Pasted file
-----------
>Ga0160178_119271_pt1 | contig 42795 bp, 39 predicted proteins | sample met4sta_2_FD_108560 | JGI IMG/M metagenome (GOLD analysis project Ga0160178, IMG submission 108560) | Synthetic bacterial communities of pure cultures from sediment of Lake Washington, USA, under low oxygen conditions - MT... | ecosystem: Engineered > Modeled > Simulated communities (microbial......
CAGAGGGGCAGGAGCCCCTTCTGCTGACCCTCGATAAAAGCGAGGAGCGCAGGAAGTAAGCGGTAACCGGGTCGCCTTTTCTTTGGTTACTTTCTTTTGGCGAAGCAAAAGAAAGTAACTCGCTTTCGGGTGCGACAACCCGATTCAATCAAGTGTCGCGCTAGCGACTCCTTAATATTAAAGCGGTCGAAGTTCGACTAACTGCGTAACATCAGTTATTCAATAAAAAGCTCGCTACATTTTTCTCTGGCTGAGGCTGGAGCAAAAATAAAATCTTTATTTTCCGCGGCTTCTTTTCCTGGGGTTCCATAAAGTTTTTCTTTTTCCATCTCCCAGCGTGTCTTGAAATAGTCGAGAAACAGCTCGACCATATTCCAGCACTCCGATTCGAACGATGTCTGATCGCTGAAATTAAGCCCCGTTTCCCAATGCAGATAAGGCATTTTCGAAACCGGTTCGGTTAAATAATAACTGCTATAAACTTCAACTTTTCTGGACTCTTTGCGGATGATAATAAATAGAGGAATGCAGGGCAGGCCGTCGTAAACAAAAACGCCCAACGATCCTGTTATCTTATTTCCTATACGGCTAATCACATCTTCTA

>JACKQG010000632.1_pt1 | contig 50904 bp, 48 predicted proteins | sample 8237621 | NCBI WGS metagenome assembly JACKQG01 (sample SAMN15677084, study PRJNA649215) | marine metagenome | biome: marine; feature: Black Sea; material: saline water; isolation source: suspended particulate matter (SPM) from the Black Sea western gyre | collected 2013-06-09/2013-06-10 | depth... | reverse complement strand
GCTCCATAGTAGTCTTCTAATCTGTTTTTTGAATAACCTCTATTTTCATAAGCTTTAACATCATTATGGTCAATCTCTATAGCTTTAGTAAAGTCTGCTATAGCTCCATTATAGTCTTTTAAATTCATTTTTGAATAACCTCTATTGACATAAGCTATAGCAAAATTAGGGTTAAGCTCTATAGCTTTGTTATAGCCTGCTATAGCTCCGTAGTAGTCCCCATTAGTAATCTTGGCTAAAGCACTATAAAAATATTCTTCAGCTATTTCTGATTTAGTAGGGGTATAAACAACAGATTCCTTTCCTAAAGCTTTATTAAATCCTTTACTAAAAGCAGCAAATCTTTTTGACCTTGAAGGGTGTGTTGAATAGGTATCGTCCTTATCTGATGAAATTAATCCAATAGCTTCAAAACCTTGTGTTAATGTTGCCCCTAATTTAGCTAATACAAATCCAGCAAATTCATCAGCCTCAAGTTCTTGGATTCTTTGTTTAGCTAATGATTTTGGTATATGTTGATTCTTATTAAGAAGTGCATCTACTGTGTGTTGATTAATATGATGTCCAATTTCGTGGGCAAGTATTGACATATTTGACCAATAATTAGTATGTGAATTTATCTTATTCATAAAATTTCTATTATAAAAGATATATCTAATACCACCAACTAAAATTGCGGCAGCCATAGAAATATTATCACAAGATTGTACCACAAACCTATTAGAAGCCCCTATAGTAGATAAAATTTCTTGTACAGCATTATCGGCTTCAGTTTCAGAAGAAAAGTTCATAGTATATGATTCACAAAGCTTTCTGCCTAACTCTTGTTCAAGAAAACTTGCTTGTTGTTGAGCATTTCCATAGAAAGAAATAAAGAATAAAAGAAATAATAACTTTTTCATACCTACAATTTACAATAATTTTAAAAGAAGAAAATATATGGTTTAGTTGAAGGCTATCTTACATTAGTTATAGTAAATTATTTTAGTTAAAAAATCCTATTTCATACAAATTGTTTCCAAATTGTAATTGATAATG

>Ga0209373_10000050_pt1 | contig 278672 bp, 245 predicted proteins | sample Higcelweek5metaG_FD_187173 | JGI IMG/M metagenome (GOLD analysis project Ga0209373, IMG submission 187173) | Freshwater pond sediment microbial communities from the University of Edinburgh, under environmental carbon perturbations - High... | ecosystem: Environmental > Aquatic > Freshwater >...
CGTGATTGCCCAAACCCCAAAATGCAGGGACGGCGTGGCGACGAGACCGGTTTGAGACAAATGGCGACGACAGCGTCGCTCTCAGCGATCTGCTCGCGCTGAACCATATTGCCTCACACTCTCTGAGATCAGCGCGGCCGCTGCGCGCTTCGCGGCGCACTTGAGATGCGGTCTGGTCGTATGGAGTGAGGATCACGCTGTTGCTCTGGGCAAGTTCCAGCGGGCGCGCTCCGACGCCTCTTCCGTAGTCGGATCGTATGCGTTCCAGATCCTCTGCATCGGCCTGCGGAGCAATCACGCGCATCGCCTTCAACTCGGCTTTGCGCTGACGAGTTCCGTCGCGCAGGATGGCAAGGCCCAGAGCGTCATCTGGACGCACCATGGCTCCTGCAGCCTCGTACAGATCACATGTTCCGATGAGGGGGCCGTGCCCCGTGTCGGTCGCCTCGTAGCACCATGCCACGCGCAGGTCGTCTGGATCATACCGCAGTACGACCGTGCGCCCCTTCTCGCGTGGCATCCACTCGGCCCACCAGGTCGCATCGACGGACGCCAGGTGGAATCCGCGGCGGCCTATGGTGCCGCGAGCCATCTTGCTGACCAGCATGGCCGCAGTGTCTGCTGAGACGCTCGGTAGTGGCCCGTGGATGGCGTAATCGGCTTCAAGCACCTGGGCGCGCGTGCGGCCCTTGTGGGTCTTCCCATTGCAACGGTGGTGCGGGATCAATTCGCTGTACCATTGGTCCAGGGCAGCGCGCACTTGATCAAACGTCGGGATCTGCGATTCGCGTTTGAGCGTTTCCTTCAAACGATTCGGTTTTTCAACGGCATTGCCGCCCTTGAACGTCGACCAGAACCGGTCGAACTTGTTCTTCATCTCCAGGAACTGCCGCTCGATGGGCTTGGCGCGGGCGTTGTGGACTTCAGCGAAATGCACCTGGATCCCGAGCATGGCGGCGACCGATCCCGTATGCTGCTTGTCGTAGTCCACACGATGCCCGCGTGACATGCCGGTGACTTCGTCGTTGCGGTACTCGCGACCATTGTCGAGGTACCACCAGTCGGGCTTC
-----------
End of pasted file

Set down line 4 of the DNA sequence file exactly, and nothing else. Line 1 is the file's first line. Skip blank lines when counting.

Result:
GCTCCATAGTAGTCTTCTAATCTGTTTTTTGAATAACCTCTATTTTCATAAGCTTTAACATCATTATGGTCAATCTCTATAGCTTTAGTAAAGTCTGCTATAGCTCCATTATAGTCTTTTAAATTCATTTTTGAATAACCTCTATTGACATAAGCTATAGCAAAATTAGGGTTAAGCTCTATAGCTTTGTTATAGCCTGCTATAGCTCCGTAGTAGTCCCCATTAGTAATCTTGGCTAAAGCACTATAAAAATATTCTTCAGCTATTTCTGATTTAGTAGGGGTATAAACAACAGATTCCTTTCCTAAAGCTTTATTAAATCCTTTACTAAAAGCAGCAAATCTTTTTGACCTTGAAGGGTGTGTTGAATAGGTATCGTCCTTATCTGATGAAATTAATCCAATAGCTTCAAAACCTTGTGTTAATGTTGCCCCTAATTTAGCTAATACAAATCCAGCAAATTCATCAGCCTCAAGTTCTTGGATTCTTTGTTTAGCTAATGATTTTGGTATATGTTGATTCTTATTAAGAAGTGCATCTACTGTGTGTTGATTAATATGATGTCCAATTTCGTGGGCAAGTATTGACATATTTGACCAATAATTAGTATGTGAATTTATCTTATTCATAAAATTTCTATTATAAAAGATATATCTAATACCACCAACTAAAATTGCGGCAGCCATAGAAATATTATCACAAGATTGTACCACAAACCTATTAGAAGCCCCTATAGTAGATAAAATTTCTTGTACAGCATTATCGGCTTCAGTTTCAGAAGAAAAGTTCATAGTATATGATTCACAAAGCTTTCTGCCTAACTCTTGTTCAAGAAAACTTGCTTGTTGTTGAGCATTTCCATAGAAAGAAATAAAGAATAAAAGAAATAATAACTTTTTCATACCTACAATTTACAATAATTTTAAAAGAAGAAAATATATGGTTTAGTTGAAGGCTATCTTACATTAGTTATAGTAAATTATTTTAGTTAAAAAATCCTATTTCATACAAATTGTTTCCAAATTGTAATTGATAATG